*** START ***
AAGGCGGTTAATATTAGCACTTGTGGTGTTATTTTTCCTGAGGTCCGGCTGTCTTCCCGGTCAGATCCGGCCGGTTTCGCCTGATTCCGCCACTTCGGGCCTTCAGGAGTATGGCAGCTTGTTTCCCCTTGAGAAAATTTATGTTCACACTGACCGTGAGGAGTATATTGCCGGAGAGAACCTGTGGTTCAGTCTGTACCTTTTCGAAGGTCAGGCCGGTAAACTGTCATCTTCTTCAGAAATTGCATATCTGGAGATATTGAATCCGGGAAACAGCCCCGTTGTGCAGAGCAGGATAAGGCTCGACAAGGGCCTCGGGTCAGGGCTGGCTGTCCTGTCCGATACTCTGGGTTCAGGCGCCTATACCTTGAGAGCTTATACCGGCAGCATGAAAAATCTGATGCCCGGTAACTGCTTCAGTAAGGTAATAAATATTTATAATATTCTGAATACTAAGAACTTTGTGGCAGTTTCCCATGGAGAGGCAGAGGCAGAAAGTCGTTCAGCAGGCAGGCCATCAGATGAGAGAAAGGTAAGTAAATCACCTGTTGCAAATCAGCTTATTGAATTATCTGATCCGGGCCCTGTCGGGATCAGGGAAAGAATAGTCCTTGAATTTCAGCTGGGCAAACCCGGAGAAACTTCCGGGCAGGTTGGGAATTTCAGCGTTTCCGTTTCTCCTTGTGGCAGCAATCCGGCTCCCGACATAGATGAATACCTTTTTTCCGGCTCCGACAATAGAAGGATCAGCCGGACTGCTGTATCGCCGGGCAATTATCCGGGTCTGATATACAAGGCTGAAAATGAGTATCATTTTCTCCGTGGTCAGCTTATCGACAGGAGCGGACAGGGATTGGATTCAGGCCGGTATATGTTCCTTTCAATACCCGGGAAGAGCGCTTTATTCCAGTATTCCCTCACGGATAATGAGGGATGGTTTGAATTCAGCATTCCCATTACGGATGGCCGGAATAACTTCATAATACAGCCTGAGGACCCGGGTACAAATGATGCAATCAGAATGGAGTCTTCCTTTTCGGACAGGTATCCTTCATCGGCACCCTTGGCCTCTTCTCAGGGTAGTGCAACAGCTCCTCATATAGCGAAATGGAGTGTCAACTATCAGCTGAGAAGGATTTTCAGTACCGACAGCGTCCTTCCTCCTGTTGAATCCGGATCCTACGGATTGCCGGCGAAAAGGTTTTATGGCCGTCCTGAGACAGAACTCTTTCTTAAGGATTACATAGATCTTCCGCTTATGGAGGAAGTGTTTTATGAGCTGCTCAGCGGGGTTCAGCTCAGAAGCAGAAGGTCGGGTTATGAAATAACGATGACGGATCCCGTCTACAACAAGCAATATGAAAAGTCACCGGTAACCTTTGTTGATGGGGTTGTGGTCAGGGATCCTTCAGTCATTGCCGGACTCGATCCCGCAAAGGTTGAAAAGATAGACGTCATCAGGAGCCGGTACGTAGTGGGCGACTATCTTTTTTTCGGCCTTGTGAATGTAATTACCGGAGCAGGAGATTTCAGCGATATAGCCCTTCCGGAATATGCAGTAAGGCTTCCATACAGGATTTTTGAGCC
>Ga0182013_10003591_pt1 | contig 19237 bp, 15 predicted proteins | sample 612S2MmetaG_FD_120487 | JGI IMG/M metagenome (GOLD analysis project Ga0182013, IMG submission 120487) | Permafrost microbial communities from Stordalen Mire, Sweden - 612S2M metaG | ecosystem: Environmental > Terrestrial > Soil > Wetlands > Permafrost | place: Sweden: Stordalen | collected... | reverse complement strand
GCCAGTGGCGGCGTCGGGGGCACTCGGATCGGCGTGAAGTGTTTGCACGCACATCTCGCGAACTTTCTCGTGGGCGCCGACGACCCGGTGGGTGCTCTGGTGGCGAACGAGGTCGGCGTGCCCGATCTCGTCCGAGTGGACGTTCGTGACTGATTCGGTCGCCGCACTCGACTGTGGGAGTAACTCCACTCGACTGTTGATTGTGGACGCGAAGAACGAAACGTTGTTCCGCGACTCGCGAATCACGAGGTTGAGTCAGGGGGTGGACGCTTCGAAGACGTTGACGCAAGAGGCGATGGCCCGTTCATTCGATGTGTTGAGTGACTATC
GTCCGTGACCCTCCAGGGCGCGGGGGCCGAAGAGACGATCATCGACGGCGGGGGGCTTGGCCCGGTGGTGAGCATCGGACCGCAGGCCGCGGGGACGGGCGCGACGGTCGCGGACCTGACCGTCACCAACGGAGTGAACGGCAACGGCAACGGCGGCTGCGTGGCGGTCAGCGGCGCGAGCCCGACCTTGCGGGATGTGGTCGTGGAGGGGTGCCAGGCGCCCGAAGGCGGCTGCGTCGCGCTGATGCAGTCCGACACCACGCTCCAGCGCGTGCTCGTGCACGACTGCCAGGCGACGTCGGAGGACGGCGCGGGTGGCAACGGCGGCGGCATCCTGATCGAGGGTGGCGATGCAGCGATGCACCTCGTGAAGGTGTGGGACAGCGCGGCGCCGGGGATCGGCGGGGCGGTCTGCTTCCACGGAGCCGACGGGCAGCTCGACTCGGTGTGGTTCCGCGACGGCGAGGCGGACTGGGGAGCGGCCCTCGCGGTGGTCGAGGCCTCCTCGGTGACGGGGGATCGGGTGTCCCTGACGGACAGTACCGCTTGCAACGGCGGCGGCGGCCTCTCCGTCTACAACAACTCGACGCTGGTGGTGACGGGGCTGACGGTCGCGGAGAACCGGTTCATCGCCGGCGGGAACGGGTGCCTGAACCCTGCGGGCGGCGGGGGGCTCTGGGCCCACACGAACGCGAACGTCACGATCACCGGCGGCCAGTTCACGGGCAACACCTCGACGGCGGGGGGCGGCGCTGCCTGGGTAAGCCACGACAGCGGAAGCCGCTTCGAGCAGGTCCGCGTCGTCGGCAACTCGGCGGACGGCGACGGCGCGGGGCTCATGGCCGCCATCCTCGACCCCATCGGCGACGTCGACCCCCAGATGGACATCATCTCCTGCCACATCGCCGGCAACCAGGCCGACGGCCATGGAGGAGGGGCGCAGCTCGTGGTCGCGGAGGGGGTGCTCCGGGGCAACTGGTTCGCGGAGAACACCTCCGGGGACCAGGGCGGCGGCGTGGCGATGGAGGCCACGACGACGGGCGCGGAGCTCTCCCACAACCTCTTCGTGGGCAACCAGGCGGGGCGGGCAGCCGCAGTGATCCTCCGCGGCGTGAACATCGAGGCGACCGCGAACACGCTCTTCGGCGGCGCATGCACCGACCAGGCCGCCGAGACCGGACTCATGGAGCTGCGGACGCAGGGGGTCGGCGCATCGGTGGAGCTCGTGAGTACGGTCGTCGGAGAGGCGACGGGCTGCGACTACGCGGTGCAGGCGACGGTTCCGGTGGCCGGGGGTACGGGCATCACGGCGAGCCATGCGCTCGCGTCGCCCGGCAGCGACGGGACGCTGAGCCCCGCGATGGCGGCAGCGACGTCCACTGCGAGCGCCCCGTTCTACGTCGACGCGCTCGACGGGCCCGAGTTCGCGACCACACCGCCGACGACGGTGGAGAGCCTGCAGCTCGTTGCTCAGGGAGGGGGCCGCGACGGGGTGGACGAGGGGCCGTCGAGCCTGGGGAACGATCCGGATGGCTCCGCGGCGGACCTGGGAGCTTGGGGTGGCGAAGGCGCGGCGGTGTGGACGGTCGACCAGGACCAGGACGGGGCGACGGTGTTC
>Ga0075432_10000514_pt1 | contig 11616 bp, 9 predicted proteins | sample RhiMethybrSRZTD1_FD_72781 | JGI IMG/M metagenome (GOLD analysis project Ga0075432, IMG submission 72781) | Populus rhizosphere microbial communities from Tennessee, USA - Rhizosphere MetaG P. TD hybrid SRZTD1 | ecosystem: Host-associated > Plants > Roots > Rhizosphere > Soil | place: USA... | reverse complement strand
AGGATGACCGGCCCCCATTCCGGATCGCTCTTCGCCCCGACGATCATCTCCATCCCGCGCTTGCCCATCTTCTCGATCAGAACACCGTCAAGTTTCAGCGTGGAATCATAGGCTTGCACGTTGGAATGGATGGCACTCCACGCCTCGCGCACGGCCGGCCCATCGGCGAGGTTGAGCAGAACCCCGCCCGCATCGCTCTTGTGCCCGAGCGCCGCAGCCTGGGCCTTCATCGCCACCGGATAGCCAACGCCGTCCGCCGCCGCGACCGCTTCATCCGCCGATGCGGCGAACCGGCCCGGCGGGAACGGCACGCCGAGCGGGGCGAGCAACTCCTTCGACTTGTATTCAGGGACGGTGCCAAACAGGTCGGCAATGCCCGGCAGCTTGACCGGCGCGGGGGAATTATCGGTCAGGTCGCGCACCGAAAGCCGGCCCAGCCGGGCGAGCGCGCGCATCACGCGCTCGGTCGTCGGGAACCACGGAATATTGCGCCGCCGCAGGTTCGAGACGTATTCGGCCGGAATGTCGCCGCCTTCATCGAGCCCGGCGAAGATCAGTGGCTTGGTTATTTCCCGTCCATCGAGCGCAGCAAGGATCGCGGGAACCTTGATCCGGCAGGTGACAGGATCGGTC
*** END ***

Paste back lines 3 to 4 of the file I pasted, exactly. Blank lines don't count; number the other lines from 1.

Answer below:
GCCAGTGGCGGCGTCGGGGGCACTCGGATCGGCGTGAAGTGTTTGCACGCACATCTCGCGAACTTTCTCGTGGGCGCCGACGACCCGGTGGGTGCTCTGGTGGCGAACGAGGTCGGCGTGCCCGATCTCGTCCGAGTGGACGTTCGTGACTGATTCGGTCGCCGCACTCGACTGTGGGAGTAACTCCACTCGACTGTTGATTGTGGACGCGAAGAACGAAACGTTGTTCCGCGACTCGCGAATCACGAGGTTGAGTCAGGGGGTGGACGCTTCGAAGACGTTGACGCAAGAGGCGATGGCCCGTTCATTCGATGTGTTGAGTGACTATC
GTCCGTGACCCTCCAGGGCGCGGGGGCCGAAGAGACGATCATCGACGGCGGGGGGCTTGGCCCGGTGGTGAGCATCGGACCGCAGGCCGCGGGGACGGGCGCGACGGTCGCGGACCTGACCGTCACCAACGGAGTGAACGGCAACGGCAACGGCGGCTGCGTGGCGGTCAGCGGCGCGAGCCCGACCTTGCGGGATGTGGTCGTGGAGGGGTGCCAGGCGCCCGAAGGCGGCTGCGTCGCGCTGATGCAGTCCGACACCACGCTCCAGCGCGTGCTCGTGCACGACTGCCAGGCGACGTCGGAGGACGGCGCGGGTGGCAACGGCGGCGGCATCCTGATCGAGGGTGGCGATGCAGCGATGCACCTCGTGAAGGTGTGGGACAGCGCGGCGCCGGGGATCGGCGGGGCGGTCTGCTTCCACGGAGCCGACGGGCAGCTCGACTCGGTGTGGTTCCGCGACGGCGAGGCGGACTGGGGAGCGGCCCTCGCGGTGGTCGAGGCCTCCTCGGTGACGGGGGATCGGGTGTCCCTGACGGACAGTACCGCTTGCAACGGCGGCGGCGGCCTCTCCGTCTACAACAACTCGACGCTGGTGGTGACGGGGCTGACGGTCGCGGAGAACCGGTTCATCGCCGGCGGGAACGGGTGCCTGAACCCTGCGGGCGGCGGGGGGCTCTGGGCCCACACGAACGCGAACGTCACGATCACCGGCGGCCAGTTCACGGGCAACACCTCGACGGCGGGGGGCGGCGCTGCCTGGGTAAGCCACGACAGCGGAAGCCGCTTCGAGCAGGTCCGCGTCGTCGGCAACTCGGCGGACGGCGACGGCGCGGGGCTCATGGCCGCCATCCTCGACCCCATCGGCGACGTCGACCCCCAGATGGACATCATCTCCTGCCACATCGCCGGCAACCAGGCCGACGGCCATGGAGGAGGGGCGCAGCTCGTGGTCGCGGAGGGGGTGCTCCGGGGCAACTGGTTCGCGGAGAACACCTCCGGGGACCAGGGCGGCGGCGTGGCGATGGAGGCCACGACGACGGGCGCGGAGCTCTCCCACAACCTCTTCGTGGGCAACCAGGCGGGGCGGGCAGCCGCAGTGATCCTCCGCGGCGTGAACATCGAGGCGACCGCGAACACGCTCTTCGGCGGCGCATGCACCGACCAGGCCGCCGAGACCGGACTCATGGAGCTGCGGACGCAGGGGGTCGGCGCATCGGTGGAGCTCGTGAGTACGGTCGTCGGAGAGGCGACGGGCTGCGACTACGCGGTGCAGGCGACGGTTCCGGTGGCCGGGGGTACGGGCATCACGGCGAGCCATGCGCTCGCGTCGCCCGGCAGCGACGGGACGCTGAGCCCCGCGATGGCGGCAGCGACGTCCACTGCGAGCGCCCCGTTCTACGTCGACGCGCTCGACGGGCCCGAGTTCGCGACCACACCGCCGACGACGGTGGAGAGCCTGCAGCTCGTTGCTCAGGGAGGGGGCCGCGACGGGGTGGACGAGGGGCCGTCGAGCCTGGGGAACGATCCGGATGGCTCCGCGGCGGACCTGGGAGCTTGGGGTGGCGAAGGCGCGGCGGTGTGGACGGTCGACCAGGACCAGGACGGGGCGACGGTGTTC